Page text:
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Anyone have room for the all-time home run king?

Chris Ruddick, MLB Editor

Chris Ruddick Logo Philadelphia, PA (Sports Network) - We are now two weeks into spring training, and all-time home run king Barry Bonds is still looking for a job.

There have been a few nibbles, but nothing seems to suggest that Bonds will be showing up in a major league camp anytime soon. Heck, his agent has even floated Japan as a possibility if something can't be worked out over here.

While I am not sure how viable an option that is, it just goes to show you that the interest is clearly not there in the majors.

From a pure baseball standpoint, Bonds can help a team...well, an American League team, anyway. Despite missing nearly 40 games last year, Bonds hit 28 home runs in 340 at-bats. Even at the age of 43, there are still few figures, if any, who are more intimidating at the plate than Bonds.

Barry Bonds
Despite missing nearly 40 games last year, Bonds hit 28 home runs.
But we all know there is much more to it than that. Not only do you get the media circus that is certain to follow Bonds, but there is that pesky little perjury indictment hanging over his head. Not to mention that he could potentially rip apart a clubhouse with his charming personality. And without a bat in his hands, Bonds is about as useful as a third armpit.

Other than that, he would be a welcome addition to any club.

The Tampa Bay Rays are reportedly kicking around the idea of signing Bonds. I guess it makes sense for them, to a degree. He will sell tickets, that is for sure, and in case you haven't noticed, there are plenty of empty seats inside of Tropicana Field, where the Rays averaged just 17,148 fans last year.

By all accounts, though, Tampa is a team that could be on the rise thanks to young players such as Scott Kazmir, B.J. Upton, Carlos Pena, Carl Crawford, and Evan Longoria. There is an abundance of wealth in their farm system as well.

Do you really want to bring Bonds in and disrupt all that? Chances are Tampa is still a few years away, and when they do start winning, Bonds will be long gone.

Is one year of ticket sales worth all the extra nonsense that may come with it? Absolutely. Potential only goes so far. You have to bring the fans in first, and Bonds will do that.

I don't think Bonds' ego would let him sign in a place like Tampa anyway, so its all probably a moot point. But he may have no other options.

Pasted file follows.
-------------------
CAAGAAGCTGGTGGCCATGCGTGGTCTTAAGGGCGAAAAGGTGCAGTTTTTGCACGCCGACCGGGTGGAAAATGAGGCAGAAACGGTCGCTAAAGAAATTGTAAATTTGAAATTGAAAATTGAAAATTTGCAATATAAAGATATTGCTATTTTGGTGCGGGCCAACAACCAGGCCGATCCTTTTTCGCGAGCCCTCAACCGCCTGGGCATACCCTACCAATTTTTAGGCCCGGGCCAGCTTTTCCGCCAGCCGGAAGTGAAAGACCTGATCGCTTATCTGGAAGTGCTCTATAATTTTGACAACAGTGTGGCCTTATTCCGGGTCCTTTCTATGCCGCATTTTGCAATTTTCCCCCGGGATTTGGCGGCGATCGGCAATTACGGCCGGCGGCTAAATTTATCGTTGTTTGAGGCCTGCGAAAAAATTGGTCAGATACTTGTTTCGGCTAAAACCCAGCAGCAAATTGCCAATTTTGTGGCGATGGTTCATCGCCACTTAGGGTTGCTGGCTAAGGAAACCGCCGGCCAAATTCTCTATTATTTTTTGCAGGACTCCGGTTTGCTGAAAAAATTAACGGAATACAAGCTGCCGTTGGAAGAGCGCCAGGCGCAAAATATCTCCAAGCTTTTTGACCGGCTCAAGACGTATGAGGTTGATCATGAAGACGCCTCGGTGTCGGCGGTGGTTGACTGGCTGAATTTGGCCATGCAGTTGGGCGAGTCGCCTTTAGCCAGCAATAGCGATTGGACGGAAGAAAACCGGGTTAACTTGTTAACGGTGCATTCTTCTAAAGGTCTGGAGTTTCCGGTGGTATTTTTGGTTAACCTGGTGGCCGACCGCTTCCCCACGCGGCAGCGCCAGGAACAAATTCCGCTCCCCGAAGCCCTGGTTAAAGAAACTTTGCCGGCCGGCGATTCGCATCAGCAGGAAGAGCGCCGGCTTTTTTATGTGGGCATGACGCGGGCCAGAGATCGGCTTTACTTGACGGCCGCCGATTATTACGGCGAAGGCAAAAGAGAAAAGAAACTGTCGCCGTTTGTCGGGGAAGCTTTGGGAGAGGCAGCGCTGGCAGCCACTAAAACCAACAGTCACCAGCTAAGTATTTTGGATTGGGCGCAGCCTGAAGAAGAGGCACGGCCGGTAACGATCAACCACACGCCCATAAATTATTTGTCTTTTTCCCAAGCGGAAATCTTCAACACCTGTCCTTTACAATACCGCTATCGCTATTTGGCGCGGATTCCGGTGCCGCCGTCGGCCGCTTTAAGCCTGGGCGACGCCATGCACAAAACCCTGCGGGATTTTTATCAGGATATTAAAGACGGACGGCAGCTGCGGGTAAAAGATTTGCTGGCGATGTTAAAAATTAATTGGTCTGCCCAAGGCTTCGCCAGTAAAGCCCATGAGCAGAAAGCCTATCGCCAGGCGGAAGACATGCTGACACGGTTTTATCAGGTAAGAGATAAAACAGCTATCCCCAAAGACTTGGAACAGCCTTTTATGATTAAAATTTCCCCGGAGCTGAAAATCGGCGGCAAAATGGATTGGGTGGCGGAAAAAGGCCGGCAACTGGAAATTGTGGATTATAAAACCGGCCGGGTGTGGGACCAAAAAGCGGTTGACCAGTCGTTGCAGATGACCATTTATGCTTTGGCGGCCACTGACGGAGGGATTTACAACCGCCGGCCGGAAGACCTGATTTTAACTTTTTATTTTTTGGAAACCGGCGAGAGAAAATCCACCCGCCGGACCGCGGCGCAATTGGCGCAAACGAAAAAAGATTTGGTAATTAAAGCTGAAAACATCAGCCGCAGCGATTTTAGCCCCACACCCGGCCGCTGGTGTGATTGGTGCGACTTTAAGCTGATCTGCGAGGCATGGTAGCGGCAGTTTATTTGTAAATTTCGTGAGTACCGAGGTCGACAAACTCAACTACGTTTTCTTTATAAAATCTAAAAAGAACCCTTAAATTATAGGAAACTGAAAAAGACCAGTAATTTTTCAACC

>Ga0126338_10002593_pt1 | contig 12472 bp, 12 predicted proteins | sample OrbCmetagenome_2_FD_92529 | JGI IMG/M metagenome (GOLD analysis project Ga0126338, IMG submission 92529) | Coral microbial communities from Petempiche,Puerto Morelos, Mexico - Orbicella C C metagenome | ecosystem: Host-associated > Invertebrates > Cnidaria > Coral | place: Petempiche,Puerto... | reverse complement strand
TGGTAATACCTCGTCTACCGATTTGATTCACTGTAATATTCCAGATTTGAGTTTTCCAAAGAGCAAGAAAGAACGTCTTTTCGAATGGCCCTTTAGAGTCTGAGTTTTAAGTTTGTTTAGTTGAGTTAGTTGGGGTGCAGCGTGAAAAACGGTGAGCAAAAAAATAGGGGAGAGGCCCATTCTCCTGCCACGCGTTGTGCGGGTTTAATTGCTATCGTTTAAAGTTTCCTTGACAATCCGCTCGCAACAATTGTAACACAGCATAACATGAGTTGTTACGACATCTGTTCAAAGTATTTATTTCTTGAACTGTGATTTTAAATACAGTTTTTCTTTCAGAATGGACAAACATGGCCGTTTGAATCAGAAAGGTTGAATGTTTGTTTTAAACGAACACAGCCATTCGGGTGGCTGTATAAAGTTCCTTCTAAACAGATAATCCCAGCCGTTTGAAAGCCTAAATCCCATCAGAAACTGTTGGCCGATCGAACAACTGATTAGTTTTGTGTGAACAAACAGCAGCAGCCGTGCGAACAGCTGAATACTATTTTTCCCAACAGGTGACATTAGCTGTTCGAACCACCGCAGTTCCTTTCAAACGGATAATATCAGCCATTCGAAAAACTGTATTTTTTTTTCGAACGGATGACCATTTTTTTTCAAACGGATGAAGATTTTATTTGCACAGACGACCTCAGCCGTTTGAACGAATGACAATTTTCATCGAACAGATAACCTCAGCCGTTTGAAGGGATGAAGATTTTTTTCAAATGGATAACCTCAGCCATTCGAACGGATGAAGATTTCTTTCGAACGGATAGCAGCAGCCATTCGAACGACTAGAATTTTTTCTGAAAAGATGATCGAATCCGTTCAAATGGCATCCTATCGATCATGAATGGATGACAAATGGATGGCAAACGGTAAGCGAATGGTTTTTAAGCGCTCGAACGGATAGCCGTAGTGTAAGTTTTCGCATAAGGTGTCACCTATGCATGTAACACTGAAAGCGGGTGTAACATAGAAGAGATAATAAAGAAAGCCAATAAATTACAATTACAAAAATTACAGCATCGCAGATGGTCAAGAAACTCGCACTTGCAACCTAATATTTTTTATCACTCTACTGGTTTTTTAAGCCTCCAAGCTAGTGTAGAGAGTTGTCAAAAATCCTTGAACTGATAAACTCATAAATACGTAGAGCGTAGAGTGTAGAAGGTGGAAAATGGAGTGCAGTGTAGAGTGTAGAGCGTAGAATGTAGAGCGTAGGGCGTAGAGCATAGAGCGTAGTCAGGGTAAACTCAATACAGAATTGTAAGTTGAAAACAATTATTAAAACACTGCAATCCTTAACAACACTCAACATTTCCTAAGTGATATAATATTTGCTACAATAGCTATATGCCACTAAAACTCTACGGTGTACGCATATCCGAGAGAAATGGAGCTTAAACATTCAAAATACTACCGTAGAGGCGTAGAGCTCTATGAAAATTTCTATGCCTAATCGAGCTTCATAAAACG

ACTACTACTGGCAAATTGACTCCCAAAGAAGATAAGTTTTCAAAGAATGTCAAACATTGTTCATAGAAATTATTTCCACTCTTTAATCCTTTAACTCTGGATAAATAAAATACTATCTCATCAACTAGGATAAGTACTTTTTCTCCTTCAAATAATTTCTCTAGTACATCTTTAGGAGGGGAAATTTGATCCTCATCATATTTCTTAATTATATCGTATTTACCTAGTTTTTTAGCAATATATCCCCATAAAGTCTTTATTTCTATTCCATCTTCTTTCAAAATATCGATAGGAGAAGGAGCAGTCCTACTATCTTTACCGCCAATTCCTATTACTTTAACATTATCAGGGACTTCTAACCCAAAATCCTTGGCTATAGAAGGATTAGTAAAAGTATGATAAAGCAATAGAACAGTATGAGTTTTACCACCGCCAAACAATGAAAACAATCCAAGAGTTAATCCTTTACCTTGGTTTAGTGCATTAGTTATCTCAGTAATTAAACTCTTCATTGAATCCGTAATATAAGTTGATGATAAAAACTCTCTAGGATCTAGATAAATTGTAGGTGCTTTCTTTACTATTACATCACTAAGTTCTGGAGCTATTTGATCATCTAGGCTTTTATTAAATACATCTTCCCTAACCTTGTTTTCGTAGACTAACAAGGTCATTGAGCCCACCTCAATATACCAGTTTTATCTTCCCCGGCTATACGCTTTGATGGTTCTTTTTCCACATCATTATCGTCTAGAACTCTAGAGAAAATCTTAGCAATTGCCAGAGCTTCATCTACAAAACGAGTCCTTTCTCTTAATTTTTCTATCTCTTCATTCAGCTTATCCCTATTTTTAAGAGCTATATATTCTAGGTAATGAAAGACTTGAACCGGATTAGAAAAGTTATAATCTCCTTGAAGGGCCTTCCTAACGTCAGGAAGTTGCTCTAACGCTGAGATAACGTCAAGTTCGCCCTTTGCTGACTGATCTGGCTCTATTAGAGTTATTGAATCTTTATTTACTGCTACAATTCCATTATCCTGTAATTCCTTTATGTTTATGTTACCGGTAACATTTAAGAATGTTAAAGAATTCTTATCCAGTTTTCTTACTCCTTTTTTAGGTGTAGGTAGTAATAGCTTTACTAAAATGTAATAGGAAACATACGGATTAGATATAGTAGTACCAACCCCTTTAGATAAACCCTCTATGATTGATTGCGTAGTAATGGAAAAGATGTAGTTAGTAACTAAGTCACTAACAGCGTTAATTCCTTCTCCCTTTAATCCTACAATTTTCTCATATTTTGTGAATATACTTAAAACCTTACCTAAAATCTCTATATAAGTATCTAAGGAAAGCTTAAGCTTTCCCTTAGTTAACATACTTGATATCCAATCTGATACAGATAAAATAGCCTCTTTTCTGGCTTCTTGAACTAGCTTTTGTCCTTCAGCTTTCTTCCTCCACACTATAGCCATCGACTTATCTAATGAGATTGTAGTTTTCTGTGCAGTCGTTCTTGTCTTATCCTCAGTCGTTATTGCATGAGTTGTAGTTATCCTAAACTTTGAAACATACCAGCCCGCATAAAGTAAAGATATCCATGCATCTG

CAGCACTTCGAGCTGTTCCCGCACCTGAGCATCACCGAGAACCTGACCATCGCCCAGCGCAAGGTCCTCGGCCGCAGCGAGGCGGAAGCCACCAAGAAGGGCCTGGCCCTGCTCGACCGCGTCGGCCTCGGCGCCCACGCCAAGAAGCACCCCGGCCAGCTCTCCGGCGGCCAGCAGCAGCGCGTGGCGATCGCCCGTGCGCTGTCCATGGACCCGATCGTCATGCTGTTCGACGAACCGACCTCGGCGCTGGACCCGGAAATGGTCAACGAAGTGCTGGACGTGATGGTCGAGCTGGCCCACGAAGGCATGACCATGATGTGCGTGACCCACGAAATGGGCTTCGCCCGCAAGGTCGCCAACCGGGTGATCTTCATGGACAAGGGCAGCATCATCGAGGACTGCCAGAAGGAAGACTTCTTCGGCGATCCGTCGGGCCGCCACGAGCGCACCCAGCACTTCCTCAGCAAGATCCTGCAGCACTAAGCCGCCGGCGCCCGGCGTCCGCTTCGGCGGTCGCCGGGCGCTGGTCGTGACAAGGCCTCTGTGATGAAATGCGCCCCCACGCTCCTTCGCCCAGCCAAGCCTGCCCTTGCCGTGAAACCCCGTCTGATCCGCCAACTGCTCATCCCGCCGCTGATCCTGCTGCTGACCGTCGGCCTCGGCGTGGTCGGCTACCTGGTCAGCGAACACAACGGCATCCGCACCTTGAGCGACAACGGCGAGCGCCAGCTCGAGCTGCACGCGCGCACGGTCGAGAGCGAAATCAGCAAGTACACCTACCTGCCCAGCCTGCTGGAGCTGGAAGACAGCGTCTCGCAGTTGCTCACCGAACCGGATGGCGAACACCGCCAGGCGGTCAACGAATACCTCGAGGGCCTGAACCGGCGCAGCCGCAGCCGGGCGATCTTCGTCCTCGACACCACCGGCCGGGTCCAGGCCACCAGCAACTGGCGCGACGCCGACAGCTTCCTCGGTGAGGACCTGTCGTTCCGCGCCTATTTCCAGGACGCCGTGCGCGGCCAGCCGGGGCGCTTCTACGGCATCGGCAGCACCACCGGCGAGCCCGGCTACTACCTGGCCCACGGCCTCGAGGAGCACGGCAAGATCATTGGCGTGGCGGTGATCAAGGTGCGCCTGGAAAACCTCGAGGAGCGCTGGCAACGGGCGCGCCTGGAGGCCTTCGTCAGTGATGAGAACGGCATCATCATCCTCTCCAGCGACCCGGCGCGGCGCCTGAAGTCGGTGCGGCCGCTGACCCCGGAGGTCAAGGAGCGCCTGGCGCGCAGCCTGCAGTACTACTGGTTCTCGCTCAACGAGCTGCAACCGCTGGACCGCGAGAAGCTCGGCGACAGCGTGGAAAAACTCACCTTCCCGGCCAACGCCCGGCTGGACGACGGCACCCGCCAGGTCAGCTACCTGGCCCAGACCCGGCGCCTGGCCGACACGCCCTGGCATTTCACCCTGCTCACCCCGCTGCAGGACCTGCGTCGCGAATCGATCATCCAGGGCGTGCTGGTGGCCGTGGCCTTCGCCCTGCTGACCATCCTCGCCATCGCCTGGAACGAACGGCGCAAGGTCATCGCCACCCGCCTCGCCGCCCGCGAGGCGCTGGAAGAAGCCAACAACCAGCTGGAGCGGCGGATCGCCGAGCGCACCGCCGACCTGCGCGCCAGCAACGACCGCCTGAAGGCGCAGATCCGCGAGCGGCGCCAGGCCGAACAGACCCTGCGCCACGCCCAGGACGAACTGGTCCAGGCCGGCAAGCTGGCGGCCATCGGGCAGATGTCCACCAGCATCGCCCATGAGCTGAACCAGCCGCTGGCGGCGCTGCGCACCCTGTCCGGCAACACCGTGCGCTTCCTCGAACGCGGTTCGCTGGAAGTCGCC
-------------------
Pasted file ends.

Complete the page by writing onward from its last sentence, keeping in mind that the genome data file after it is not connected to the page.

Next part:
If he was smart, Bonds would sign with any team that agrees to take him. Tampa, Florida, Minnesota, St. Louis, wherever. Go and be a good little soldier for a few months, do and say the right things and most importantly, stay healthy.

If you do that, some contender in the AL will trade for you at the deadline. Can't you just picture Bonds in Yankee pinstripes? I can't believe that hasn't happened yet, to be honest.

Let's be real here. Bonds' days in the field are numbered. He can't move around out there on a daily basis and expect to stay healthy. His knees just can't take it. The National League really can't be an option. He has to sign in the AL and be a designated hitter.

The Los Angeles Angels of Anaheim always made the most sense to me. Vladimir Guerrero has been begging for a big bat to protect him, and they don't get much bigger than that of Bonds. But Angels' owner Arte Moreno just hasn't showed any interest.

Obviously, the perjury and obstruction trial is weighing on a lot of team's collective minds, but that whole process is moving along at a glacial place. It is not happening anytime soon, and it is not going to take place during the season. That recently unearthed typographical error surrounding the date of his failed steroids test all but ensured that.

Either way, though, there is going to be a team that is going to take a chance on him. Maybe it will be Tampa, maybe it won't, but I will bet you dollars to doughnuts that Bonds will be playing on a major league team at some point this year.

Bottom line is, Bonds can still play. Plus, you would think any team that signs him is going to be getting Bonds on his best behavior, as he tries to redeem whatever is left of his once-Hall of Fame legacy.

I think it is a chance worth taking.

Comments? Criticism? Applause? Contact Chris Ruddick at cruddick@sportsnetwork.com.


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